See also an article in The Pittsburgh Tribune-Review.
The gnarled, centuries-old issue of Allegheny County's divided governance is about to get a fresh look from 300 people who don't even know it yet.
A sample of 300 residents, chosen to reflect the county's demographic and partisan makeup, will be a centerpiece of an effort spearheaded by The Pittsburgh Foundation to get governmental cooperation moving, officials said Friday. The effort is not meant to replace a stalled, 27-month-old push to merge the county with the city of Pittsburgh but is in part a recognition that other avenues may be more productive.
The 300 residents will be engaged in what's called a "deliberative poll." They'll be asked to review materials on policing, broken into small groups and invited to submit questions to a panel of experts. After they've talked with the experts, they'll be polled, and their attitudes will be distilled into a series of pie charts, said Robert Cavalier, a Carnegie Mellon University philosophy professor who heads the Program for Deliberative Democracy. The program has been leading deliberative polls since 2004.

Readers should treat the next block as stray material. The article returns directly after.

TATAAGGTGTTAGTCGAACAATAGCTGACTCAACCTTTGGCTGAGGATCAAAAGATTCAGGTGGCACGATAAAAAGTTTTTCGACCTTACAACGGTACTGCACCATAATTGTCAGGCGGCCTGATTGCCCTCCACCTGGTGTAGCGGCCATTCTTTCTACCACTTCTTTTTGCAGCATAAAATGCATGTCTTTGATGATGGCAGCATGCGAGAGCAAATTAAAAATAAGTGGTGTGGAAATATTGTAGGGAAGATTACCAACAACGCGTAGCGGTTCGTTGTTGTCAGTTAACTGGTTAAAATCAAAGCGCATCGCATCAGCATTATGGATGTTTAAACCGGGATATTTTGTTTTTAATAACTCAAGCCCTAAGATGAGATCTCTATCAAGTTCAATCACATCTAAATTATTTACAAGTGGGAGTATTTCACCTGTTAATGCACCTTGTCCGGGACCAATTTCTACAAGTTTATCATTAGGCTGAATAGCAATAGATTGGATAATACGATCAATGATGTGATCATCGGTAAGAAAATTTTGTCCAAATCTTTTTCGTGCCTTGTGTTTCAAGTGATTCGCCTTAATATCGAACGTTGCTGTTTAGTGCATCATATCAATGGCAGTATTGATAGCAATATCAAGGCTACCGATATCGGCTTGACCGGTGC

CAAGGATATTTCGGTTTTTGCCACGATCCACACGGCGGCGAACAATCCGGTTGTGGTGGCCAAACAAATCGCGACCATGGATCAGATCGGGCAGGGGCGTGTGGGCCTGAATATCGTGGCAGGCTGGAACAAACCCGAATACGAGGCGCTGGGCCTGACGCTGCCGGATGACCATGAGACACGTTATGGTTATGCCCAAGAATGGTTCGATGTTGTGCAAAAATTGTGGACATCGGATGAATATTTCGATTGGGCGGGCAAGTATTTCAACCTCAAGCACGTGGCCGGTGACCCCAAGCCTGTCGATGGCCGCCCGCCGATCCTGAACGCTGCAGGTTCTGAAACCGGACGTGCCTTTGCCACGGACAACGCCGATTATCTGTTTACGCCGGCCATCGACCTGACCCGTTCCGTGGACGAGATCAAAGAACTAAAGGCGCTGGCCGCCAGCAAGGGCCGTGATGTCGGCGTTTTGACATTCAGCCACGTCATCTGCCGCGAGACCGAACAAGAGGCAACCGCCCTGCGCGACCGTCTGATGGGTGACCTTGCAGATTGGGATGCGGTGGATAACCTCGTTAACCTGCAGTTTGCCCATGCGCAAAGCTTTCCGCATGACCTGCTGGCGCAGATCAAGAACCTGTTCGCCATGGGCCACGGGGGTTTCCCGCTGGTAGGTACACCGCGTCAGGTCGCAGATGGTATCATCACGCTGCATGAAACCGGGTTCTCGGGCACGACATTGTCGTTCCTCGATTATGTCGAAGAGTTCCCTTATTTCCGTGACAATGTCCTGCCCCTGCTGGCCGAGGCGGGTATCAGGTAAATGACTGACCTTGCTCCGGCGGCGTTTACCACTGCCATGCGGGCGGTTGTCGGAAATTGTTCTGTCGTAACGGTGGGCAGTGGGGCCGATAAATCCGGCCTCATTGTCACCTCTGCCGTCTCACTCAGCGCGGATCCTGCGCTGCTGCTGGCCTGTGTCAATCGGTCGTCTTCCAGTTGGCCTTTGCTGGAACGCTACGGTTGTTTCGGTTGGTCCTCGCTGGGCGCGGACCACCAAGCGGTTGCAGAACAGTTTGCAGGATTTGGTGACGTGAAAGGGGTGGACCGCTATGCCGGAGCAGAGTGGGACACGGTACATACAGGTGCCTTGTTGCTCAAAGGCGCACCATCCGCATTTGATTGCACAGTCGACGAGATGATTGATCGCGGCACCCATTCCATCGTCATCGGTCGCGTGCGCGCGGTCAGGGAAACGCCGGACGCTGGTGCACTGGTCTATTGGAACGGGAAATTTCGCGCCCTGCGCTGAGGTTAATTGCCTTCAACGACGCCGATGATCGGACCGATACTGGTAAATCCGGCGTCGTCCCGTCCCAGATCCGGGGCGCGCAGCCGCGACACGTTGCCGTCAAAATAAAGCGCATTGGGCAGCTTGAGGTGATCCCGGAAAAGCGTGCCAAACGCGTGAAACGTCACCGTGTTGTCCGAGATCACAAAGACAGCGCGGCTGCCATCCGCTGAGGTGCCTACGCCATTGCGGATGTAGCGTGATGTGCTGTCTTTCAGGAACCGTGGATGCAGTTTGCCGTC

Participants "bring with them their own experience," said Dr. Cavalier, and typically develop "a deep appreciation of the details" when they're invited to study an issue. The result is a "much richer and more nuanced appreciation of citizens' opinions" than can be had through a phone poll.